As much as it pains me to include such a nothingness of a girl band on this list, especially ahead of the likes of Little Mix; Work From Home is a home run of a hit. That thundering bassline alongside the bouncing chorus is undeniable, while the ridiculously dirty lyrics make this one of the best post PCD girlgroup dance tracks.
In another universe, This Is What You Came For was the first of many hit collaborations between Pop Music’s most profitable power couple. Part of me would love to hear Taylor Swift’s original demo cut of this, but it’s hard to imagine it popping off quite as much as Rihanna’s version does. In a year where some complained that Rihanna had ‘left pop behind’ she dropped this and proved that she’s still the industry’s best hit machine.
Despite appearing on my last few end of year lists, my opinions on Ariana Grande have been somewhat biased towards bashing her lack of charisma on stage. In 2016, when songs as good as Dangerous Woman were hitting the radio every few weeks it’s hard to dislike Ariana anymore. Probably my favourite vocal performance of her career so far, Dangerous Woman manages to sound nothing like the rest of the chart in 2016.
The most incredible thing about Famous is how joyous a song as controversial as this can be. The ‘moment’ of album The Life of Pablo‘s promo was undeniably the first time we heard THAT Taylor line echoing around Madison Square Garden. It’s a genius lyric in a grinding Swizz Beatz production, but as 2016 closes it isn’t even close to my favourite thing about Famous. Rihanna’s vocal melding back into the original Nina Simone sample is effortless and the last few minutes have the most feel good vibes on the album. It’s a song of contradiction and seems apt for 2016.
A very last minute entry here, but when Laura Marling releases anything in a given year would you really expect me to ignore it on a list? Soothing is the most surprising release of her career yet, a string led sultry lilt, it’s unexpected from start to finish. If it wasn’t for Marling’s effortless vocal you’d have no idea this was the trailer for the follow up to Short Movie, with digital vocal effects and a sex fueled visual to boot. If Soothing is anything to go by, Laura Marling may be on for another stellar year in 2017.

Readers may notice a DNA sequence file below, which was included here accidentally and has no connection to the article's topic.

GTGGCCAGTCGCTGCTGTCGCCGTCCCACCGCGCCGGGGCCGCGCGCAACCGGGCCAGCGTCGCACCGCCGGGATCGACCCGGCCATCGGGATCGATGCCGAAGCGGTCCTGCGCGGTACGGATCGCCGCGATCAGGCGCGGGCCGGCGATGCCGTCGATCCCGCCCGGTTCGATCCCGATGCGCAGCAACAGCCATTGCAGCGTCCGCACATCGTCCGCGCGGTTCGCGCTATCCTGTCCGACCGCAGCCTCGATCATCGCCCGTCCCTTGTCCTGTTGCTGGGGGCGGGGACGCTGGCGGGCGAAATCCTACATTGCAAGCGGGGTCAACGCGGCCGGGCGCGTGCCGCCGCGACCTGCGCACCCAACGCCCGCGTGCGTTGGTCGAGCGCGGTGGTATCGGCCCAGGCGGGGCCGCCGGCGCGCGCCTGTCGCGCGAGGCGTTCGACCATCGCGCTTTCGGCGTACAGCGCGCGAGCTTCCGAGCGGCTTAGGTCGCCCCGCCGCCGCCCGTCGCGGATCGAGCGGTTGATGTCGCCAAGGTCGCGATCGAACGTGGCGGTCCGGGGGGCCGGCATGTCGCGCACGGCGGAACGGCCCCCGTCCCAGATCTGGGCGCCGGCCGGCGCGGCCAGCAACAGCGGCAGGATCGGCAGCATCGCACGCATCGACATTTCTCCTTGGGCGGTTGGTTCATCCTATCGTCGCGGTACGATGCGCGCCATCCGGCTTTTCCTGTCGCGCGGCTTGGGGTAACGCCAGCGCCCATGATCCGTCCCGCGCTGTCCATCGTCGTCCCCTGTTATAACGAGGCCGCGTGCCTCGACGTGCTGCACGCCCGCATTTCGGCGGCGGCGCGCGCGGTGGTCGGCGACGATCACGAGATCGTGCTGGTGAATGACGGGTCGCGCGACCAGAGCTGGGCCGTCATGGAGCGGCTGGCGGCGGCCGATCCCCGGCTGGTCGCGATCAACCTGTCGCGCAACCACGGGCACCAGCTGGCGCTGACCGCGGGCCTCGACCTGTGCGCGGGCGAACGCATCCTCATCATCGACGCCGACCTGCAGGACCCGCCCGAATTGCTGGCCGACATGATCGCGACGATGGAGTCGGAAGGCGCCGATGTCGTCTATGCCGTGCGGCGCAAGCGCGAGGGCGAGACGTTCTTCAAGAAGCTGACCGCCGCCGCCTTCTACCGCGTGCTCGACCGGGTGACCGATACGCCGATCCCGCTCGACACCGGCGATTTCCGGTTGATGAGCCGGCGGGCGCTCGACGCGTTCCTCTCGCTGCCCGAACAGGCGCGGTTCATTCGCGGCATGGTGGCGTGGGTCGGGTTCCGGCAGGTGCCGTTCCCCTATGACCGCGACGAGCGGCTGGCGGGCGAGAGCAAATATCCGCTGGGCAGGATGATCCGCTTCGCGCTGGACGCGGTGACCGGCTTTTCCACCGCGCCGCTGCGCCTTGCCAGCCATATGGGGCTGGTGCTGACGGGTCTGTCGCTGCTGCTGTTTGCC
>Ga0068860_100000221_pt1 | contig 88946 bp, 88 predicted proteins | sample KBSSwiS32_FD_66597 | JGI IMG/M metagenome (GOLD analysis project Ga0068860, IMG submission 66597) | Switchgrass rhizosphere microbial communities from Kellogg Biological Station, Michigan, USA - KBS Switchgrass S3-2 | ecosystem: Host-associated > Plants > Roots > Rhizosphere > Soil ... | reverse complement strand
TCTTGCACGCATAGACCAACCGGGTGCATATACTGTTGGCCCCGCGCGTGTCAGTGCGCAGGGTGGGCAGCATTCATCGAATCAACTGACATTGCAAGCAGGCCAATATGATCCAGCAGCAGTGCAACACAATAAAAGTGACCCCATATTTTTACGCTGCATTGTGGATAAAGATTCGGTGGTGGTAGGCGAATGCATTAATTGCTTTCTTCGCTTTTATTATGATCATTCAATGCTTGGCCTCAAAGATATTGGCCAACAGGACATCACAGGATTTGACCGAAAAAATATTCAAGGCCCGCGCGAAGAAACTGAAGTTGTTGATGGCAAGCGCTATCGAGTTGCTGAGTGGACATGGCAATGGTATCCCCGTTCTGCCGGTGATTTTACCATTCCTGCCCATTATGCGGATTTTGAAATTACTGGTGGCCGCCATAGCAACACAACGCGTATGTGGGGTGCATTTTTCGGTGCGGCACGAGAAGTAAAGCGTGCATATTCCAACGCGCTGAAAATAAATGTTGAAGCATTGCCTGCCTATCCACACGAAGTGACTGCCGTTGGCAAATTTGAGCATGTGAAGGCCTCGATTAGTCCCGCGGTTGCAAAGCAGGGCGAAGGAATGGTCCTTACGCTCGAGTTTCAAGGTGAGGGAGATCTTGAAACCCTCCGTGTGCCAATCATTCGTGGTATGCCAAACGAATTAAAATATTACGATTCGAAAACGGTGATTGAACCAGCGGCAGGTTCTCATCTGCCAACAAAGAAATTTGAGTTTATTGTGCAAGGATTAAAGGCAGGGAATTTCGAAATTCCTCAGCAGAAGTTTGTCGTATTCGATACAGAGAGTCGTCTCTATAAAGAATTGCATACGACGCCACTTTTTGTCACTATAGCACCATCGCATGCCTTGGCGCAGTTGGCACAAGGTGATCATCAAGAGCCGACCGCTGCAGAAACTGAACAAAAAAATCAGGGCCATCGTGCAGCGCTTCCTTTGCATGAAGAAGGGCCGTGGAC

Has a song about ‘Church’ ever resonated as much with me? Singing along to your favourite songs in the car has never sounded more soulful than it does here, with Maren’s breakout vocal soaring over one of the year’s best hooks. Subtle this isn’t, but My Church is the celebration of music I needed this year.
Work is not the best Rihanna and Drake collaboration. It’s not even the best one released in 2016, but there’s a reason it’s my most played track of the year. Naughty but playful, the crazy thing about Work is that it doesn’t really go anywhere. Work is hypnotic. The audio equivalent of watching RiRi and Drake grind against each other for 3 minutes straight; you can’t help but wish you could join in.
Becky Hill has been on the cusp of greatness for the last few years. The only act from The Voice that has truly deserved anyone’s attention, False Alarm is by far the best of her stellar list of releases in 2016. It’s that soaring vocal that sets this apart from the rest of the ‘Tropical House’ rabble. False Alarm is effortlessly uplifting and manages to hold together as a record so much more than songs that were hogging the top spot for weeks on end this year.
Healing is a slow burn. Though it’s pretty much 7 minutes of people chanting ‘It’s Alright’ over an over, the way that the song builds and builds is enthralling. The pulsating bassline; flickers of jazzy brass popping in and out; 90s era drum machines; Healing is a song that works thanks to this blend of conflicting elements. For me I heard nothing else like this in 2016, and certainly didn’t expect it from an act like Rudimental as a between albums promo track.
Alicia Keys releasing a danchall inspired dance track? In Common somehow manages to be even better than that sounds. It’s a unifying anthem that isn’t overwrought, instead talking of uniting us on how ‘messed up’ we all are. It’s a big moment in a modern icon’s career that stands out for me, where she’s free and fluid for what feels like the first time in years. This is her best song since Try Sleeping With A Broken Heart.
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